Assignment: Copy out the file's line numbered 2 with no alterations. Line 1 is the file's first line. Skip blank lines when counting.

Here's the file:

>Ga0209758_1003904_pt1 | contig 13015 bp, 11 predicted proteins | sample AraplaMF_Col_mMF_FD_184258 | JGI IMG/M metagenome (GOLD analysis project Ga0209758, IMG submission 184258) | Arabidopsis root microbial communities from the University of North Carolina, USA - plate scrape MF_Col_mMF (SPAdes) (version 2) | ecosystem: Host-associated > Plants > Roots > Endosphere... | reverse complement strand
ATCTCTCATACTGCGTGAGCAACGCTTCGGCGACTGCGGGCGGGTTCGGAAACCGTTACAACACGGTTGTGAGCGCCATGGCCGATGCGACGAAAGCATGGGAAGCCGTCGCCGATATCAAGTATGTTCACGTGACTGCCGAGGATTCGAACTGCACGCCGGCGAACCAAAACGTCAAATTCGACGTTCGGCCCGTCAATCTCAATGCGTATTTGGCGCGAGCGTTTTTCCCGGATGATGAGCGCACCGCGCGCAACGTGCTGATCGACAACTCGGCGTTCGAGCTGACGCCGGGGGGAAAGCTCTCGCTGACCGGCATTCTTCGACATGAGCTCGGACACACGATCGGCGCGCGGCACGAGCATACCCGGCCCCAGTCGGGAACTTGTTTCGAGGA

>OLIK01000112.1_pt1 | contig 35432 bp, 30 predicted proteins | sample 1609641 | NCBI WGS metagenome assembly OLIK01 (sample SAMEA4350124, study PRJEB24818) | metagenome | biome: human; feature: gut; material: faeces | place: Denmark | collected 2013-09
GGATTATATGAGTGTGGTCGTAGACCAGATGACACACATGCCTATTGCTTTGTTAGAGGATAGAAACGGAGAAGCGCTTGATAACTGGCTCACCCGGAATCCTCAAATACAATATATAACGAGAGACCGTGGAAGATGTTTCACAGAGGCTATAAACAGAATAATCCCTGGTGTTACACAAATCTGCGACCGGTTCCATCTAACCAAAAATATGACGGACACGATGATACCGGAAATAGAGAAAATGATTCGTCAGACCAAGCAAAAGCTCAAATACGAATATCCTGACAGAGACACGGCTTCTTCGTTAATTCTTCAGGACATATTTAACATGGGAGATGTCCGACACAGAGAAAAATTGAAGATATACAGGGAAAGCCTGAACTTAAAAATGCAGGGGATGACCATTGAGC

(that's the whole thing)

ATCTCTCATACTGCGTGAGCAACGCTTCGGCGACTGCGGGCGGGTTCGGAAACCGTTACAACACGGTTGTGAGCGCCATGGCCGATGCGACGAAAGCATGGGAAGCCGTCGCCGATATCAAGTATGTTCACGTGACTGCCGAGGATTCGAACTGCACGCCGGCGAACCAAAACGTCAAATTCGACGTTCGGCCCGTCAATCTCAATGCGTATTTGGCGCGAGCGTTTTTCCCGGATGATGAGCGCACCGCGCGCAACGTGCTGATCGACAACTCGGCGTTCGAGCTGACGCCGGGGGGAAAGCTCTCGCTGACCGGCATTCTTCGACATGAGCTCGGACACACGATCGGCGCGCGGCACGAGCATACCCGGCCCCAGTCGGGAACTTGTTTCGAGGA